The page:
Saturday, 12 June 2010
Restaurant - Numidie
Location - Crystal Palace
By Boeing : 951 miles
By Boris Bike : 9.7 miles
Fantastically vibrant and colourful television commercials paint pictures of a distant paradise and ‘bewitch’ the senses; tourism is the bread and butter of many a national economy . But like a 1950’s public service announcement Albania’s advert would be brief, black and white and bemuse. So it was with a great sense of expectation that I travelled south across the Mediterranean to my next port of call, Algeria.
Of all the continents Africa is perhaps the most bewitching. The recent world cup, the first ever to be hosted on African soil, finally allowed a continent with more than its fair share of despots and despondency to showcase its rich culture and newfound confidence to an expectant world. The dazzling delirium of the opening ceremony showed that this is not a continent wanting for passion or personality. But to compare Algiers, that northern outpost of fading colonial splendour, with Soweto is like twinning Syracuse with Stockholm. Africa, I soon saw, was anything but homogenous. Contrast, contradiction and calamity were as much its bywords as colour and carnival.
My visit to Algeria saw me leave Kilburn for one of London’s most famous landmarks. Well that is to say the site of one its foremost former landmarks. Crystal Palace was once the fulcrum of South London socialites. Now it is a scruffy suburb that sits bashfully in the shadow of the 220 metre faux Eiffel tower and its manicured gardens. In truth since the great fire of 1936 destroyed its crystal citadel the district has struggled to retain its glean and glamour. Apparently Sebastian Coe once ran marginally faster than Steve Cram here, but that is one of the few times it has made the papers. It is now a venue for hire not a site to inspire. As I walked from the station up Anerly Hill I recalled my last visit, some twenty years ago, when in one of the vast regency gardens, at a football swop shop, I struck up an exchange with a musty misanthrope and swapped a sticker of west ham’s reserve goalkeeper for the Swindon Town squad.
Algeria is a country that though geographically in Africa has, during its troubled and eventful history, been drawn into the compass of the Islamic Middle East. And like many of its continental neighbours only in the earliest and latest chapters in its history has it been master of its own fate. In between a succession of pirates, plunderers, princes and potentates have forced subjugation and left their mark in the culture and cuisine. It was no surprise then that Numidie, a small, unassuming bistro set amidst a parade of gaudy bars and neon-fronted noodle houses, has a provincial French air. Its low-lit ambiance, rustic furniture and elegant mirrors were in keeping with the understated charm that was the legacy of 130 years of French occupation. Moving the other way in this cultural exchange between victor and vassal, Algerian footballer Zinedine Zidane became one of the most celebrated and enigmatic French superstars of recent times.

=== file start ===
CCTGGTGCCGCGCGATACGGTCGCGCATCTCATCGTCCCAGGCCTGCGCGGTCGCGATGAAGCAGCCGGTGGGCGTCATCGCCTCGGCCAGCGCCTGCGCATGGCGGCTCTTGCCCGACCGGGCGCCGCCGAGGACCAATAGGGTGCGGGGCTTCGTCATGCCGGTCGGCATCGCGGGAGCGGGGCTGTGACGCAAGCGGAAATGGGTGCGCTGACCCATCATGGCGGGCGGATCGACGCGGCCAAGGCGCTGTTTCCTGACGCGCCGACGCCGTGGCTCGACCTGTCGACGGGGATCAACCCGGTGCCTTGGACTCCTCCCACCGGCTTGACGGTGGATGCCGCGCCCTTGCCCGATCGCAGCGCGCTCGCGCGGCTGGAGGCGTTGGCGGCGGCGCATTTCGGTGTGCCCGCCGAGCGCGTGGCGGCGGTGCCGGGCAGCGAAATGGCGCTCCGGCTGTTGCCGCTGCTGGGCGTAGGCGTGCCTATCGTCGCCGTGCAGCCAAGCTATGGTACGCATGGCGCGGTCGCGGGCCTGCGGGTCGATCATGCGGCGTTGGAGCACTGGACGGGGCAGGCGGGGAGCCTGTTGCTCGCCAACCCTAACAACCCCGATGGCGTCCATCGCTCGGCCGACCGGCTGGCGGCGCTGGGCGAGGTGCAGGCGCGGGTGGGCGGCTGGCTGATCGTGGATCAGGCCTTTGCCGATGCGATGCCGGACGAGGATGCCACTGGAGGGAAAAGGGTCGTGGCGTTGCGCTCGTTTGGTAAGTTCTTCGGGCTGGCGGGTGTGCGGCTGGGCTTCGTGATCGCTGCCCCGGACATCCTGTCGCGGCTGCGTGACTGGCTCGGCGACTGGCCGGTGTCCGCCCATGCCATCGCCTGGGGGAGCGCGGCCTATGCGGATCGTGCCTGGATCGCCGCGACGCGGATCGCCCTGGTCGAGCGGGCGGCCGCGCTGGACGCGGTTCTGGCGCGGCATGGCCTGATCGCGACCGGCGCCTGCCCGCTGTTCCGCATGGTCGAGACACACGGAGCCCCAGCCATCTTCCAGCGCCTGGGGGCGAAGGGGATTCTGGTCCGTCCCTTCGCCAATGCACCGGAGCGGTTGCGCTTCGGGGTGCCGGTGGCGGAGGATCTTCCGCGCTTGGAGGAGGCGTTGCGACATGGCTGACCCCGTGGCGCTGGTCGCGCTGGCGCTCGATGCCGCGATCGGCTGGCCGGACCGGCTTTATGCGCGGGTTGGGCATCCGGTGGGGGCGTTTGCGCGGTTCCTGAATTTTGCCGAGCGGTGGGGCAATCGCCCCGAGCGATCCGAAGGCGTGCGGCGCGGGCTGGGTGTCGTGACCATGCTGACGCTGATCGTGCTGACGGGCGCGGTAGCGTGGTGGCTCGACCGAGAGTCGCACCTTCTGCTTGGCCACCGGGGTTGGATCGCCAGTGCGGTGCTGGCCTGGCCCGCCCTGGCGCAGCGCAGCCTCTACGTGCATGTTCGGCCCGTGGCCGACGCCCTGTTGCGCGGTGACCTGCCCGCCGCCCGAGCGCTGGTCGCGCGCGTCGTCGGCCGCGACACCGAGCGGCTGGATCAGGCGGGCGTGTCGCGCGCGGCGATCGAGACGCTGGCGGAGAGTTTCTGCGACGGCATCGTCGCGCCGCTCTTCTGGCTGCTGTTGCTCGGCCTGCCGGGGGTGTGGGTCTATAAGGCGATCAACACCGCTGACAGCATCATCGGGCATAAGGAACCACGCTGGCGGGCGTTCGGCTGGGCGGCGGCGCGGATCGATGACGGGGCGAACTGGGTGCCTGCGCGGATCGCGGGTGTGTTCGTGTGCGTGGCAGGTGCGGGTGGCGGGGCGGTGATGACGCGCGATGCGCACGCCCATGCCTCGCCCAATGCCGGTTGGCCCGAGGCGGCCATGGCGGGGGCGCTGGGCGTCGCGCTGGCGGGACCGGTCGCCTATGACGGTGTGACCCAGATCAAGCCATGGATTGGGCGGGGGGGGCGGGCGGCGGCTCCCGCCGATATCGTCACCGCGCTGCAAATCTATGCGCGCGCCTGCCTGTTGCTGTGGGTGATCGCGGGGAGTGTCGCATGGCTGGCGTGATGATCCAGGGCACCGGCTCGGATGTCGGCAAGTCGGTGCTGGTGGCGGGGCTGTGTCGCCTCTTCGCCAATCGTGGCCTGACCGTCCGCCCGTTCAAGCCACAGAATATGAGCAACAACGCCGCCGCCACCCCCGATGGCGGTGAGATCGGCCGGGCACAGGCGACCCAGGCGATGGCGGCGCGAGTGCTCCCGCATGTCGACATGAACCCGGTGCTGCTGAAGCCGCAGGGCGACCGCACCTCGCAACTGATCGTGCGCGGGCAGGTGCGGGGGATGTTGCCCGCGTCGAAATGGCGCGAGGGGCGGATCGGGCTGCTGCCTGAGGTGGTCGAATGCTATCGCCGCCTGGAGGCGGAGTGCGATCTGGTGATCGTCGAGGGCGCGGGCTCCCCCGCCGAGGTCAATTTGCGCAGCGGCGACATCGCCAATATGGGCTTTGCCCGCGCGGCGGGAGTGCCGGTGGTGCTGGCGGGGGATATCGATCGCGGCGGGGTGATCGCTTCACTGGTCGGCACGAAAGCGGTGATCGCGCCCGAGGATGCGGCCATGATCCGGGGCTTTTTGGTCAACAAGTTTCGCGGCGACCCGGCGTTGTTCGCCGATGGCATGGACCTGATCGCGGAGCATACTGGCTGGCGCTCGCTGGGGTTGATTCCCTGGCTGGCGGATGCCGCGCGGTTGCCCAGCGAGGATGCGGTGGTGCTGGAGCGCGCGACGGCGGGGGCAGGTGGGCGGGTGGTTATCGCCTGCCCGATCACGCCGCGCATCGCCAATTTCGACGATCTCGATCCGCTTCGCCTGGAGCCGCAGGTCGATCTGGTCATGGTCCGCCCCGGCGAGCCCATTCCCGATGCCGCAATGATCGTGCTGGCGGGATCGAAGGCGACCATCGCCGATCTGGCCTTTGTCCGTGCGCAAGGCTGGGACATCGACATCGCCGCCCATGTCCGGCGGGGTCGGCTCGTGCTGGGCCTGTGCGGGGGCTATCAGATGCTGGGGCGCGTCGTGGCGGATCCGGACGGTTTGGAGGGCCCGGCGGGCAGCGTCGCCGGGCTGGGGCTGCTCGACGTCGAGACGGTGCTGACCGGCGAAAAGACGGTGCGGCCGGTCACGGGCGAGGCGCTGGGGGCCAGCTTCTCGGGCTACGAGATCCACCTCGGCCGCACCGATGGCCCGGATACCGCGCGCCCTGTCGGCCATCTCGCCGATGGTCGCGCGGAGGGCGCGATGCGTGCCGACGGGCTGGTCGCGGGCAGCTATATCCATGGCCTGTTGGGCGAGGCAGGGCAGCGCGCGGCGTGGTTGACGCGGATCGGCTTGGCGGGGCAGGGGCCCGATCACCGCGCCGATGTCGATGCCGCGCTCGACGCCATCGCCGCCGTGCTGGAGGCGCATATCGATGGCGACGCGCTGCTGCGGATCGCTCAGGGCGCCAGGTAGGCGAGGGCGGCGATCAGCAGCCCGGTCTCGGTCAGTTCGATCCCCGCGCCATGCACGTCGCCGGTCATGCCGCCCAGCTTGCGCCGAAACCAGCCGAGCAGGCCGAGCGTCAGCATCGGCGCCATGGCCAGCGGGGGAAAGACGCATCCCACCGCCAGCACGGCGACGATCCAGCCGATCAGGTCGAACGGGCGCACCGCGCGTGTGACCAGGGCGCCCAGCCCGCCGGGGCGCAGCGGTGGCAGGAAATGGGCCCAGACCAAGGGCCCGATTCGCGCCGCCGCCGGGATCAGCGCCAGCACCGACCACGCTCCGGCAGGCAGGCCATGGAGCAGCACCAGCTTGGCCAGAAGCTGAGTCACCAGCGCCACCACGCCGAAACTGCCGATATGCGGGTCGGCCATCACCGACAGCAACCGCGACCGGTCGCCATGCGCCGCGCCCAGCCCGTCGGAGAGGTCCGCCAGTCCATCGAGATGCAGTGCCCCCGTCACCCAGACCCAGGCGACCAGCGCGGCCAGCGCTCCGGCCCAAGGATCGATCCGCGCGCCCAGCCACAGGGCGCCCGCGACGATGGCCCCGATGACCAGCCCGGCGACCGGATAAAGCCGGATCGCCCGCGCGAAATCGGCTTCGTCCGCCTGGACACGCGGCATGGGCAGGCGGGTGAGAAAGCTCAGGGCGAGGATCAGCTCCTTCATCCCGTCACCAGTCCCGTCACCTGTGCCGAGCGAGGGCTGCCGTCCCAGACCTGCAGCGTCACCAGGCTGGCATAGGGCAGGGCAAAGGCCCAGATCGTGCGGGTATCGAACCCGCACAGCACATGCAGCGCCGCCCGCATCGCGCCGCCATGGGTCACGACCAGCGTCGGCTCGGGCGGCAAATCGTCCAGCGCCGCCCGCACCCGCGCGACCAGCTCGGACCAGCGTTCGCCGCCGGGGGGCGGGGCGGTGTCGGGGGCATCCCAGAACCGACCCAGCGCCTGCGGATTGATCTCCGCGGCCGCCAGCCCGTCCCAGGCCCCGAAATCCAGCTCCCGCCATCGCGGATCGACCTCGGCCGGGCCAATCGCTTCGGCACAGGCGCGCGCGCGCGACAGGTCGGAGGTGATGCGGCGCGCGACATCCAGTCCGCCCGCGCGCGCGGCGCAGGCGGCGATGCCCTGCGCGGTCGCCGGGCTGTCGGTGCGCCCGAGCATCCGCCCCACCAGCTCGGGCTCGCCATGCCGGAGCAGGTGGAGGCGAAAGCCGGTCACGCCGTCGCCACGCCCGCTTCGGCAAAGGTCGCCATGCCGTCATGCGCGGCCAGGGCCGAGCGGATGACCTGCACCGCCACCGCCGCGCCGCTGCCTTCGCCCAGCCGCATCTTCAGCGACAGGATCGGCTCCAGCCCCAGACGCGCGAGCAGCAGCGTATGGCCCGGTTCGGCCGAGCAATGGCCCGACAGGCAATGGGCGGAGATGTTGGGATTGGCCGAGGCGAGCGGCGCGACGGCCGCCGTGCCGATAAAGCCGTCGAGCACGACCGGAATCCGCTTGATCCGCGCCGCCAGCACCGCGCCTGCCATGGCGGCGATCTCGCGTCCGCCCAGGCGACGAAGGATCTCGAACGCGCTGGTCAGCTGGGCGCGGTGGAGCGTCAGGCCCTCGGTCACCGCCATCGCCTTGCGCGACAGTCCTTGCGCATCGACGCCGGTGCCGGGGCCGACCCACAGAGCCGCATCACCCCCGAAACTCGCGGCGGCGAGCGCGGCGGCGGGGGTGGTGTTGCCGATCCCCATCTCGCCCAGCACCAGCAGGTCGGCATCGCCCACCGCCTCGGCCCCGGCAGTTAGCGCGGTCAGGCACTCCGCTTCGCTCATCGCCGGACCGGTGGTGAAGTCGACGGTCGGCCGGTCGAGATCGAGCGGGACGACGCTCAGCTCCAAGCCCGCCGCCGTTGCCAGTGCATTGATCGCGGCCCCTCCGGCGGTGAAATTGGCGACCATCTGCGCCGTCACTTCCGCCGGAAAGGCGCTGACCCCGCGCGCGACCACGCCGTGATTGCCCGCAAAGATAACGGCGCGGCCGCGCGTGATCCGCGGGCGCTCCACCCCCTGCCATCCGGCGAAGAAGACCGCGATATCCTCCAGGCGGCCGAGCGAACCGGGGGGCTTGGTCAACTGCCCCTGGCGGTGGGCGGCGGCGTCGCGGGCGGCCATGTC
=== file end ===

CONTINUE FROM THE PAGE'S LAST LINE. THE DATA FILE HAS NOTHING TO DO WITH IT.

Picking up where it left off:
The bitter civil war that followed independence in 1992 saw 160,000 die and in a recent study Algiers, despite its Gallic glamour, had the lowest quality of life of 132 capital cities. With the French removed Algeria once more sought to define itself and its relationships with its African neighbours and Arab allies.
‘Numidie’ is the name for an ancient Berber kingdom. Along with neighbouring Morocco, Algeria is the ancestral home of the indigenous peoples of North Africa. They were dispersed and marginalised by the arabization of the region in the 11th century but their culture has survived and is now flourishing once more. This can be seen in the cuisine, which is distinct from middle-eastern traditions. Its dishes and delicacies are drawn from the varied landscape of the country that includes Mediterranean ports, fertile plains, the Atlas mountains and southern deserts.
My starter, a traditional fish soup was very much a Mediterranean dish with a rich tomato and herb base while the Merguez, the national speciality, was a hearty, spicy sausage eaten for centuries in the mountain regions. The Berber staples are couscous and chickpea. These feature in most dishes, not least in the most popular main course, a rich stew called a tajine. Algerian food is less spicy than its Moroccan counterpart and my chicken tajine was delicate and salty. The flavours were subtle, balanced and without the fiery heat and intense spice found in neighbouring Morocco and Tunisia.
Olives and grapes are a major harvest, although since the French left the wine has become, according to my blushing waitress, ‘variable’. Nevertheless in season Algerians enjoy bountiful fruits and serve these for desert. Algeria ,afterall, has been suggested site for the Garden of Eden. My pudding was truly delicious and the highlight of the meal, a pear poached in red wine, aniseed and spices. Like the rest of the meal it was simple, fresh and mouth-watering. It was, to my mind, far more indulgent than the richest chocolate concoction an American diner could dream up. Algerian cuisine combines regional flavours and styles with French gastronomic traditions to pleasing effect.
I leave Algeria wiser and well fed. I look forward to returning to Africa soon to see what is familiar and what is different and learn a little more about a land whose mystery is its mirror to the world.